Despite House Bill 1927 being signed into law on Wednesday holster your handgun enthusiasm — there are still rules to follow when carrying.
Gov. Greg Abbott signed into law Wednesday what many have sought after — allowing Texans to carry handguns without a license. After the Senate approved a compromise to the bill on May 24 all that was left was the governor’s signature.
But before you start holstering, remember that HB 1927 doesn’t take effect until Sept. 1.
It will allow anyone 21 years old or older to legally possess a firearm in Texas and carry a handgun in public without a permit. The current state law allows residents 21 or older to carry a handgun but only after completing the required training and criminal background check to receive a license to carry.
There are those in law enforcement who are less than thrilled with the newly adopted measure which includes the Texas Police Chiefs Association.
“Texas Police Chiefs recognize and unequivocally support the rights and privileges of individuals established in the U. S. Constitution, specifically the Second Amendment right of gun ownership for law abiding individuals,” the association said in a statement. “With the responsibility for providing safety in our communities, Texas Police Chiefs also recognize, however, the ability of dangerous people acquiring and using firearms for illegal and sometimes deadly purposes.”
San Marcos Chief of Police Stan Standridge, immediate past president for the association, recently told the San Marcos Lions Club it wasn’t a constitutional issue but rather a public safety issue.
“Requiring a license does not infringe upon constitutional rights and is commonly required in a wide variety of instances — from voting to driving the state recognizes the importance of licensure,” he said. “The main beneficiaries of permitless carry are individuals who are disqualified from obtaining a License to Carry (LTC).”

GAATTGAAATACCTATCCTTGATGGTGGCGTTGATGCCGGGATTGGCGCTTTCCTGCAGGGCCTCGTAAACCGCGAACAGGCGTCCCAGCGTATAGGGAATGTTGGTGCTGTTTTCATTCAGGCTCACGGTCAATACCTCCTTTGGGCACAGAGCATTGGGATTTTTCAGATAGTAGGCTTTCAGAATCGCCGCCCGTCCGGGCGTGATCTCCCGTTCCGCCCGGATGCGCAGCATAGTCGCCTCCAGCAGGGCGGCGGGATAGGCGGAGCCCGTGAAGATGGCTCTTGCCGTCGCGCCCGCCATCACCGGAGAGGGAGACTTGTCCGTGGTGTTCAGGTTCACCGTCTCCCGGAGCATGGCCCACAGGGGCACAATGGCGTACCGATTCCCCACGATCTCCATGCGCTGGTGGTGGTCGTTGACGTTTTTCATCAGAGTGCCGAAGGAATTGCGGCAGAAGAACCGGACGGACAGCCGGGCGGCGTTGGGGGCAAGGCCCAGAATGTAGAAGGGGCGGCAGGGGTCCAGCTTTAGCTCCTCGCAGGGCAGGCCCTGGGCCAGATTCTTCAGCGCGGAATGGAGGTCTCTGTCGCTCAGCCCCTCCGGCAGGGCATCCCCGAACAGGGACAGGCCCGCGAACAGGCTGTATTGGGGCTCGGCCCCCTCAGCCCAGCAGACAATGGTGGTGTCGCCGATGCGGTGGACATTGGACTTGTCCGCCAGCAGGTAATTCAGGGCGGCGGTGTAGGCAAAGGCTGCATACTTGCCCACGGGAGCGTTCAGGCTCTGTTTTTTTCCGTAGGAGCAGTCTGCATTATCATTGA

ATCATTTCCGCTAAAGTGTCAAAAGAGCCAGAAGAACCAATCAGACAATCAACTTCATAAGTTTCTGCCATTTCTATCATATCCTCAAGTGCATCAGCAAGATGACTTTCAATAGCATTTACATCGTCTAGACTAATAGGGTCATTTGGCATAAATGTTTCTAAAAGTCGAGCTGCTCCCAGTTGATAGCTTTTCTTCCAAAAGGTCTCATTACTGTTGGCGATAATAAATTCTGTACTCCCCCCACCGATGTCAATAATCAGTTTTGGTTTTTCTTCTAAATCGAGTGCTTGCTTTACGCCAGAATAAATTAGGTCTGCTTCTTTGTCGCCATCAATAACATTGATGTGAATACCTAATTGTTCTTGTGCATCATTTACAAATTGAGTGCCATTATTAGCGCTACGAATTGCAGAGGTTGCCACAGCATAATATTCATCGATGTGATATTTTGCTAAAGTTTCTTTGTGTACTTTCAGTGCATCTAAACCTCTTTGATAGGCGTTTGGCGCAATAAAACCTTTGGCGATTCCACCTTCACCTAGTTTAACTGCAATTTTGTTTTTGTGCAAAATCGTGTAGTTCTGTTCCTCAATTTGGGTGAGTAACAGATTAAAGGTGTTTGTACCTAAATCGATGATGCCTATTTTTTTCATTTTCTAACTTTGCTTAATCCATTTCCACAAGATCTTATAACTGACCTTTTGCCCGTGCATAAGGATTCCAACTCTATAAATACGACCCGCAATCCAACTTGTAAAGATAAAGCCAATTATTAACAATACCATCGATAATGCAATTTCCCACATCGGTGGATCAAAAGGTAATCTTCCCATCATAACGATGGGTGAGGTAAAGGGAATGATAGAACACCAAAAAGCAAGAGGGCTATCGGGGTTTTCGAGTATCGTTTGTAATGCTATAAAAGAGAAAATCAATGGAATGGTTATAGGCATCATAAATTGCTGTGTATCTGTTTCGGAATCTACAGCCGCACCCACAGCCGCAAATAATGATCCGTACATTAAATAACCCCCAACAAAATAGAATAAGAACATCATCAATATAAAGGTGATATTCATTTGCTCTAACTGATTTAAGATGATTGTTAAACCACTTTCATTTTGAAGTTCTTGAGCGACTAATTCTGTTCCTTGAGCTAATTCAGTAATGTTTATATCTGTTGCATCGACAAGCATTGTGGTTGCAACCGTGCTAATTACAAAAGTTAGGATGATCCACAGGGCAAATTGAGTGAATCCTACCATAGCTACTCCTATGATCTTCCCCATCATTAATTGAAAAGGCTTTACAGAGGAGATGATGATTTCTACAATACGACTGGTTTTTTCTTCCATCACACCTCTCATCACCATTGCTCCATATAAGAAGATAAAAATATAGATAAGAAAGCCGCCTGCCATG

He said the bill removes virtually every safeguard currently in place to ensure that dangerous individuals are prevented from carrying handguns in public.
Statistics provided by the Texas Police Chiefs Association show in 2020, DPS denied 2,269 applications for LTC. Which is less than one-tenth of one percent of all applications received, which demonstrates that there is no infringement on the right to carry Standridge emphasized.
In 2020, DPS reported two in five LTC application disqualifications were felony related. The key disqualifiers included being chemically dependent, convictions for family violence, adjudicated mental defective, and under an active protective order.
Standridge said a key factor in LTC training is to demonstrate minimum weapons proficiency and an understanding of the law such as the places where weapons are prohibited by statute.
“Current licensing requirements ensure gun owners know and understand applicable laws and safe gun handling techniques that enhance the safety of all Texans,” he added.
State Sen. Donna Campbell (R-New Braunfels) said she supports the measure but issues a warning to criminals.
“As a staunch defender of the Second Amendment, I will always fight for the rights of law-abiding Texans to protect themselves and I was proud to support HB 1927 legalizing permitless carry in Texas, she said. “I also want to give a fair warning to criminals; you better not carry your gun in Texas. HB 1927 increases the criminal penalty for a felon caught carrying to a second-degree felony with a minimum of five years in prison.”
Before it was passed and signed into law, State Rep. Erin Zwiener (D-Driftwood) said the bill was a poor decision.
“This bill is irresponsible, and it breaks promises made after the mass shootings in El Paso and Odessa. Instead of common-sense gun safety measures, Texas is repealing the already limited safeguards that regulate carrying a weapon in public,” she said. “This bill is dangerous and will have grave consequences to public safety if it becomes law of the land.”
Abbott held a bill signing ceremony at Alamo Hall on the grounds of the Alamo in San Antonio on Thursday for the permitless carry measure and several other gun bills. He was joined by Lt. Gov. Dan Patrick, House Speaker Dade Phelan, Republican lawmakers and National Rifle Association representatives.